iamse7en is right. Its all about agency. If someone tells you to leave them alone, you leave them alone. As for the questions, I would assert that is why the Church of Jesus Christ of Latter-day Saints is a missionary church. It’s commanded by Jesus that we be missionaries and to help God’s lost children find the truth. To help them find their way out of the lie they live in religiously. So the answer is yes, but with limits. Jesus never forced anyone, he merely gave them the opportunity. When they refused, he backed off.

  16. Ralph says:

    This is a bit of a trick question. In the first part of the article Aaron wrote “There seems to be a pervasive notion among many non-Christians that even if Mormonism is a religion fundamentally based on lies, people who know about it should, in a manner of speaking, simply sit back, kick up their feet, and take up wine-tasting. Note the bolded part. So of course most non-Christians would say to leave it alone, especially the athiests and agnostics. So the answer for the initial premise of the question would be YES, leave the LDS members alone. But that would be from a non-Christian perspective.
    The question then goes into the Christian perspective, and as a member of the LDS church, from everything I have learned, the answer would be to try and teach/warn the members of the LDS church about the falsness of their church. As iamse7ven said, that is why we LDS send missionaries out – to teach others about the falsness of their church and tell them the truth. I have also said in past posts that I commend all on this site for trying to do just that – sticking to what you believe is true and trying to assist those who you believe are in the path of wrong to see the truth. Its a mandate given by God, and those on this site are doing it, which is more than I can say about many Christians and LDS.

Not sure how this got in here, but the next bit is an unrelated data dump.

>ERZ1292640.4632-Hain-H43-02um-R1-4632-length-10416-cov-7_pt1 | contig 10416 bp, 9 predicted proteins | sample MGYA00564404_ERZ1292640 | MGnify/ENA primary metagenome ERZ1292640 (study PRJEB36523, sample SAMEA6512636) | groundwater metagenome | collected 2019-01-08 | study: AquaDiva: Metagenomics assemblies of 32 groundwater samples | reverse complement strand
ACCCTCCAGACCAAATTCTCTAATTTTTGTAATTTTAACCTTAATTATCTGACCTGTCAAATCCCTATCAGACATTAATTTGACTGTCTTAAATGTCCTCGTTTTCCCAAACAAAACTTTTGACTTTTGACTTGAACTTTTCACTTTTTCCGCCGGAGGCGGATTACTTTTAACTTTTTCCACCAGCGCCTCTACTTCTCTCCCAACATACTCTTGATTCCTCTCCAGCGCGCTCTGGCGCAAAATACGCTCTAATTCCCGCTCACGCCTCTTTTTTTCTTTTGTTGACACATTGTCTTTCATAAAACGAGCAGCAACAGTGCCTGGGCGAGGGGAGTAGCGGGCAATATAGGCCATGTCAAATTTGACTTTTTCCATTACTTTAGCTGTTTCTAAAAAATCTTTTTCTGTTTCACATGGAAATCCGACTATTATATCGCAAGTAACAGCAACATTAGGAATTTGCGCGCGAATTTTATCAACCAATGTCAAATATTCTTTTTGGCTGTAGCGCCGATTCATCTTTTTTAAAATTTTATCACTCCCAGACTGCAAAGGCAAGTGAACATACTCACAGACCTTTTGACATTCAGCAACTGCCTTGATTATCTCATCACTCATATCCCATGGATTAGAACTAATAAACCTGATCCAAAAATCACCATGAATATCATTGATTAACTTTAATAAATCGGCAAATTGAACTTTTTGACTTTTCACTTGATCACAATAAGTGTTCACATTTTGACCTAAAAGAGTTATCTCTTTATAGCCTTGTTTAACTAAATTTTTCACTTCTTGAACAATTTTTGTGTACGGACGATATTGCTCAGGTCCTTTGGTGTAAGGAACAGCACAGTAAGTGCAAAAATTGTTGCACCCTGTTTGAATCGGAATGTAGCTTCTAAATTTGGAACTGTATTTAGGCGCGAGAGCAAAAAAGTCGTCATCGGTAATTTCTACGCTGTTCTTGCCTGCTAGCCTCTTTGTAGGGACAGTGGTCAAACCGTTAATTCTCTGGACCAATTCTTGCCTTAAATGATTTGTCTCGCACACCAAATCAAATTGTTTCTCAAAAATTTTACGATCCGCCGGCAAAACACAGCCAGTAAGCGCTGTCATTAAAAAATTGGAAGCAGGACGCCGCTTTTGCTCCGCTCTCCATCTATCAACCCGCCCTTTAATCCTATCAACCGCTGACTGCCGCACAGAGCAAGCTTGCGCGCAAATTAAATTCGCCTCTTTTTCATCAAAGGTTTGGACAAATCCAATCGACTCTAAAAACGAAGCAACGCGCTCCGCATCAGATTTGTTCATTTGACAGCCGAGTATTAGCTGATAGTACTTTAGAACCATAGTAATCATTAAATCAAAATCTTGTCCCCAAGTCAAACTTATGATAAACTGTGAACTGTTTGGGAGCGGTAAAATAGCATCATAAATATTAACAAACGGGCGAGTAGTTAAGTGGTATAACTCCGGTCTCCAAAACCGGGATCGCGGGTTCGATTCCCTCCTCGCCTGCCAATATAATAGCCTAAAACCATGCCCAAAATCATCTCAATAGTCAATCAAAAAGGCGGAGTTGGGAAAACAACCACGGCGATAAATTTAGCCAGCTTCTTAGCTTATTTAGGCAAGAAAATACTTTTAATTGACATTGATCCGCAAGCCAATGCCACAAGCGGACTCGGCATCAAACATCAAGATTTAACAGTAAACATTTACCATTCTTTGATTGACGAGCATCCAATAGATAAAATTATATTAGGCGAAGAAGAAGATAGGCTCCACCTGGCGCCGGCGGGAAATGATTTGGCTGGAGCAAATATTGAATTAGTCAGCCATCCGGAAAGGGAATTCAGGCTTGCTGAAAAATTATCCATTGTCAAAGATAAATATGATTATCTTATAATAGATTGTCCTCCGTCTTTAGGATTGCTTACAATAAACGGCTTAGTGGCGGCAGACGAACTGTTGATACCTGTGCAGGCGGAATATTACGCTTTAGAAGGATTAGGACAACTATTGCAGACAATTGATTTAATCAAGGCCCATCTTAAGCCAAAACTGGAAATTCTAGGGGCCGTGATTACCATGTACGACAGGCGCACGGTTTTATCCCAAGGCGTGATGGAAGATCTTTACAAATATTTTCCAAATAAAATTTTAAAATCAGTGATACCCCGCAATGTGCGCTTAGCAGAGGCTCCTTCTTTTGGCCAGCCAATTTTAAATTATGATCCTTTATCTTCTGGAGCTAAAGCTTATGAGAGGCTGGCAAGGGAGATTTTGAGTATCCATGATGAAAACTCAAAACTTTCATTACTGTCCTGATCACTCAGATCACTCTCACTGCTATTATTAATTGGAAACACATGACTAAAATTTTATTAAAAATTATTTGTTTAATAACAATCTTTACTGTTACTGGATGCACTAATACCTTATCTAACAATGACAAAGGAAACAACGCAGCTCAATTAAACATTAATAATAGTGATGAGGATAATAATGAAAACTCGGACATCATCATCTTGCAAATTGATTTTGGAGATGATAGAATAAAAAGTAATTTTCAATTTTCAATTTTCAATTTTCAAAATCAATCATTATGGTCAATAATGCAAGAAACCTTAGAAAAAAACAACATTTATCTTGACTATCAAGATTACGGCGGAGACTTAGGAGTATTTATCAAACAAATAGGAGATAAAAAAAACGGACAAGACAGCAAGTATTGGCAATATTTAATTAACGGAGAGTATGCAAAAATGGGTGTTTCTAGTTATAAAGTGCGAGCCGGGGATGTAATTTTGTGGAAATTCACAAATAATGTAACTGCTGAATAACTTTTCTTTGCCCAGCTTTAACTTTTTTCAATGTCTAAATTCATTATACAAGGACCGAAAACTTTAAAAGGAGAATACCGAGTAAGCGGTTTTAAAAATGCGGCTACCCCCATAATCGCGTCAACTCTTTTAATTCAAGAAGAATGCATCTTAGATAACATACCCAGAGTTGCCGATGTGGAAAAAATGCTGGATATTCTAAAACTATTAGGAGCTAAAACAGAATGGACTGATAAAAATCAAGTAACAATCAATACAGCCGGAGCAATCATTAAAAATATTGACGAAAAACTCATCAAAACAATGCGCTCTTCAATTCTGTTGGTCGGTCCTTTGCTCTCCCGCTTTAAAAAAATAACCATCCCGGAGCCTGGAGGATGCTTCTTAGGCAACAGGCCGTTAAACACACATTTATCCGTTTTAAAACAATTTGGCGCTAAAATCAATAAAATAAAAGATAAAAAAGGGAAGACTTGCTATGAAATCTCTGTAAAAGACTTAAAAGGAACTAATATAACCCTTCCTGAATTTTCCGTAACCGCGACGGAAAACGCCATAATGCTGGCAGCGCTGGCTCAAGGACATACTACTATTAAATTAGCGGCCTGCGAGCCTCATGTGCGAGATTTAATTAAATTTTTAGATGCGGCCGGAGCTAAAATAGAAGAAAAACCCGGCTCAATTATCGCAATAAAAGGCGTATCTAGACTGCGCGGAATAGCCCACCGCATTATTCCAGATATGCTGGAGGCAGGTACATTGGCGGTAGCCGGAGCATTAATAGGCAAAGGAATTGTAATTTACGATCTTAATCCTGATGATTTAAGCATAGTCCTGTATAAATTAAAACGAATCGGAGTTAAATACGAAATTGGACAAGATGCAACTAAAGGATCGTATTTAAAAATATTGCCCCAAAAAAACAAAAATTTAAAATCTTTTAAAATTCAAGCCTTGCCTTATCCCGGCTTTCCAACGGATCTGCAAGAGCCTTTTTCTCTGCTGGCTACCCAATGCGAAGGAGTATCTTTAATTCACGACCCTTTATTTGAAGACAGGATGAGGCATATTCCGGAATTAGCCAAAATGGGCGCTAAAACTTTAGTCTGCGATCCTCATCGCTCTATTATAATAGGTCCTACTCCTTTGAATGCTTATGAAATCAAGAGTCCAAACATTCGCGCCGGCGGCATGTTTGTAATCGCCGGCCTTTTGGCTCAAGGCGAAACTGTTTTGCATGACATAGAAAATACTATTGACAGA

But as both iamse7en and chuck5000 have said – we cannot and should not FORCE the issue. This site is an open site and anyone can come and go as they please which is following this aspect and which is what I like about it.

  17. Arthur Sido says:

    Chuck, the question is what should one do IF mormonism is a lie. Let me pose the question to you in a more personal way, if you found uncategorically that mormonism was false (for example irrefutable evidence that the BoM was not inspired), what would or what should you do? Stay in the church anyway? Leave and never look back? Leave and tell others what you have found?

    I know a few other families personally who have left and just want nothing to do with the church, while others like me seek to witness to those left behind.